The Inauguration Date was originally in March to allow for Long Travel Times
It was difficult to be a career politician at the federal/national level at the Founding. Thanks to the horse. The primary means of transportation over great distances. Either on horseback. Or pulled in a buggy. Neither of which provided for a comfortable ride. With that discomfort compounded by the fact you were leaving family and friends behind. People you wouldn’t see again for a very long time.
When John Adams served in the Continental Congress he rode for some two weeks through brutal winter weather on hard, frozen ground. Ground so hard and dangerous that they let the horses only walk. Whether it was traveling to Cambridge to meet with the newly appointed General Washington facing off with the British in Boston. Or riding on to the federal capital in Philadelphia. The ride was long, brutal and cold. As well as lonely. For Adams missed his wife and family when away serving his country. Which he did often. And longed to return home.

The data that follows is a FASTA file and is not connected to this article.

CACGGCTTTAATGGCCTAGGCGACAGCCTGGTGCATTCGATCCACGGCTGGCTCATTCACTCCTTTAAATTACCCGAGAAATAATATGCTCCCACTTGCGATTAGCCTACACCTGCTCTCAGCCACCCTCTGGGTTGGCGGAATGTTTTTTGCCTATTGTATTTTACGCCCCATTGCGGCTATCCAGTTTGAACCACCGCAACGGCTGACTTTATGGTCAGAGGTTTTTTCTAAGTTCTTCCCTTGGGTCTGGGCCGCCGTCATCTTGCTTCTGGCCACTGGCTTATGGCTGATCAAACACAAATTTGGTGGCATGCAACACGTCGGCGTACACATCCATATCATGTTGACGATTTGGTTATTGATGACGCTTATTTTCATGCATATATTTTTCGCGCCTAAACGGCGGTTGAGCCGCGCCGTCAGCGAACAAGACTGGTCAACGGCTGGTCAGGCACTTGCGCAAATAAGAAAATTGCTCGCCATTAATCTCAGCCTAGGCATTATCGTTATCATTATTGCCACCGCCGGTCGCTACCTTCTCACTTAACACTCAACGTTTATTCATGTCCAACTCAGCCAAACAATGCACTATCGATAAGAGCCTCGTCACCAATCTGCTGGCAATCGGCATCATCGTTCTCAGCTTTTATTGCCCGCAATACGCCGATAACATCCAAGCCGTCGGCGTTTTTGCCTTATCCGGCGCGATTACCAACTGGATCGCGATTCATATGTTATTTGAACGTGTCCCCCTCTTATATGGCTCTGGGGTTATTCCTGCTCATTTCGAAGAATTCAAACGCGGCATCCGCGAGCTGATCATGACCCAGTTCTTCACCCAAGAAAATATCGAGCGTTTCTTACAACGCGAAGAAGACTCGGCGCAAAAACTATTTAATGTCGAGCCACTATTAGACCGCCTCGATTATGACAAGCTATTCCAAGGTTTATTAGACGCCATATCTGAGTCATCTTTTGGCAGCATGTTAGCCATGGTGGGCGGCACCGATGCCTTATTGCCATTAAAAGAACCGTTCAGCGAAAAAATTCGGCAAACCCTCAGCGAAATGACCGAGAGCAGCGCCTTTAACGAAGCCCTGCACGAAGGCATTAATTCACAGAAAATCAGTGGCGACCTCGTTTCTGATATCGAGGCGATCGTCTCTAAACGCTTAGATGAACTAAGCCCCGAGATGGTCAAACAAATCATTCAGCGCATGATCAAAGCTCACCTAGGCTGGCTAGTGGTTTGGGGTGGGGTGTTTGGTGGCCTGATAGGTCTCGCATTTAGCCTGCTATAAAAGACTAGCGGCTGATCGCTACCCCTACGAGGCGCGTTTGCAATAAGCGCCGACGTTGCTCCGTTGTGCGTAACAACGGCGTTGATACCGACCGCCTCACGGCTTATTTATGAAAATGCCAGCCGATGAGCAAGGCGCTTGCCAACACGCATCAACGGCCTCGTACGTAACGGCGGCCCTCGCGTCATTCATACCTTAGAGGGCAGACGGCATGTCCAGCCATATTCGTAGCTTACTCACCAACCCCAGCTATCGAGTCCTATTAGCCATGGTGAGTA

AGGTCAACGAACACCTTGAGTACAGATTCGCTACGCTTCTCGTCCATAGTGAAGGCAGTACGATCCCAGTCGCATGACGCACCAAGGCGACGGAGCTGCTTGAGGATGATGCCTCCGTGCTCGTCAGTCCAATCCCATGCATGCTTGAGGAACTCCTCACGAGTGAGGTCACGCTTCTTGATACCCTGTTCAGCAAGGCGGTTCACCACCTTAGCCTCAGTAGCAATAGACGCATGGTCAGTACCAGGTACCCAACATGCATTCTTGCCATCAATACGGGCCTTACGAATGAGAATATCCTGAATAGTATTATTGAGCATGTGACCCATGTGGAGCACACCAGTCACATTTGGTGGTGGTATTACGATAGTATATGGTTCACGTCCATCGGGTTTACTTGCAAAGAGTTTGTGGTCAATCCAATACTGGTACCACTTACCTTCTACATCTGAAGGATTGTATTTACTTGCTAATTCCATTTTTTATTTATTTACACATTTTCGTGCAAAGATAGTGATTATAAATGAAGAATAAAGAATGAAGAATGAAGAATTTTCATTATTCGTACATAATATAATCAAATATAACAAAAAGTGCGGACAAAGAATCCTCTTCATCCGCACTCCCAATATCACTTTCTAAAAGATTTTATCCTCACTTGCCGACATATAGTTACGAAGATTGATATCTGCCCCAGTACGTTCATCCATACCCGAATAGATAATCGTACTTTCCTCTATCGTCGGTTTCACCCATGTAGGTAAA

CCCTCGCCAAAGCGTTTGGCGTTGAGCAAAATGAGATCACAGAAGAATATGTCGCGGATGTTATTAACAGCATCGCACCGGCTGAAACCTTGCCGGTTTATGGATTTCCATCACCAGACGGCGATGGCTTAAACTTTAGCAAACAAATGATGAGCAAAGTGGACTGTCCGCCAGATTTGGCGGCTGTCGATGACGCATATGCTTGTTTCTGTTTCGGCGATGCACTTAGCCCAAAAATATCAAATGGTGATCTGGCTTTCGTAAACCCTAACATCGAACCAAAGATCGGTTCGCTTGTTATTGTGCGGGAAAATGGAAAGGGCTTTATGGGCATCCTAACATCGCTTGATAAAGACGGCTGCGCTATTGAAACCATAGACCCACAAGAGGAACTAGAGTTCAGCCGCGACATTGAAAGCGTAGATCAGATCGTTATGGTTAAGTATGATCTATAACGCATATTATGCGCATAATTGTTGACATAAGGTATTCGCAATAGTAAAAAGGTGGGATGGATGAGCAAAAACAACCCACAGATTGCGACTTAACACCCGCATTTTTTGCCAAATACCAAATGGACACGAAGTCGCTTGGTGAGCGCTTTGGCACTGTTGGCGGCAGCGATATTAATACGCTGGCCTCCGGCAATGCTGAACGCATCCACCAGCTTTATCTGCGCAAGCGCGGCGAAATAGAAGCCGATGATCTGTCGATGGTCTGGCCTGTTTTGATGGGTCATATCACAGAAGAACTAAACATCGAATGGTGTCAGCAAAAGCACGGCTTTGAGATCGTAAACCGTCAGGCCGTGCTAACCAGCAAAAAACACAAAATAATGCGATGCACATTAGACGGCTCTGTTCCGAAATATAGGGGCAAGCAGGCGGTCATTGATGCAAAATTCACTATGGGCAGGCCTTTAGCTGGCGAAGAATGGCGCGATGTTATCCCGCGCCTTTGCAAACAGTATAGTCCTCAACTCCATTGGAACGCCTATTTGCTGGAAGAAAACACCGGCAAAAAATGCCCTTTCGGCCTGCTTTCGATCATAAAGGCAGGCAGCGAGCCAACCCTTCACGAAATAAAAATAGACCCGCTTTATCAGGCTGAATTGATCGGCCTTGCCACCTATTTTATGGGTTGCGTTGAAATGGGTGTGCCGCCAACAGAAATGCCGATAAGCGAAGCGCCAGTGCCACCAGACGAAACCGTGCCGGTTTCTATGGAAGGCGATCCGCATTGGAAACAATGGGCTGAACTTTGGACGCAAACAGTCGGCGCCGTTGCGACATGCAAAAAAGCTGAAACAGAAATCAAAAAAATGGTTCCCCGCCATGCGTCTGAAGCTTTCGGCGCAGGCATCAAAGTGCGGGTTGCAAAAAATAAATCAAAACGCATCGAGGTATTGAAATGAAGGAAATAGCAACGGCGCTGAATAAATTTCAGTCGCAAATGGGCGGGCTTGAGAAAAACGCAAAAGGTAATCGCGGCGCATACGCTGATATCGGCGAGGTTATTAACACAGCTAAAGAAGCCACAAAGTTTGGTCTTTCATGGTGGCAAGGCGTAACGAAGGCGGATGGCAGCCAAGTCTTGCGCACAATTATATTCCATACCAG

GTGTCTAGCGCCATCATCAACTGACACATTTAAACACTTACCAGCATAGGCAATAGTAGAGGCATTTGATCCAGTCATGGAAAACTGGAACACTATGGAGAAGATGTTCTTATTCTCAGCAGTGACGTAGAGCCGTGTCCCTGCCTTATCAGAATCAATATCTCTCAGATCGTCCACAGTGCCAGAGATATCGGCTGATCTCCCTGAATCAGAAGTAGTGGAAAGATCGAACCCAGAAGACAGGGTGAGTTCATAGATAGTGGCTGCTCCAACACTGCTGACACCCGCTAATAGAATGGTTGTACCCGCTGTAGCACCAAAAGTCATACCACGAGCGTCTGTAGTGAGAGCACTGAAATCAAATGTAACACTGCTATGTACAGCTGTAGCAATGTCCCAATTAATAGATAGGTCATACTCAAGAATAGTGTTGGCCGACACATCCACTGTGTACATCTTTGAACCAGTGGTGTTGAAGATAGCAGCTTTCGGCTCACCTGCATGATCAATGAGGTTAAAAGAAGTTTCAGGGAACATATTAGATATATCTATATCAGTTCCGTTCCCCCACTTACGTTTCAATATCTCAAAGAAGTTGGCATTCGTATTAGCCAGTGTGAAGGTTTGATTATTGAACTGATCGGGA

James Madison was a Virginian. And hated traveling up to the federal capital in Philadelphia. And then later in New York. For he hated being away from his wife. And he hated those long rides on hard, bumpy roads. As Madison suffered from some digestive disorders. Leaving him with chronic discomfort in his abdomen. And lower. For he probably suffered from hemorrhoids, too. Making those long, bumpy rides unbearable. This is why the inauguration date was originally in March instead of January like it is today. They had to allow for long travel times and bad weather for the new office holders to get to their offices. Unlike today where you can fly from anywhere in the United States to Washington D.C. in one day.
James Reynolds had his Wife seduce and sleep with Alexander Hamilton so he could Blackmail Him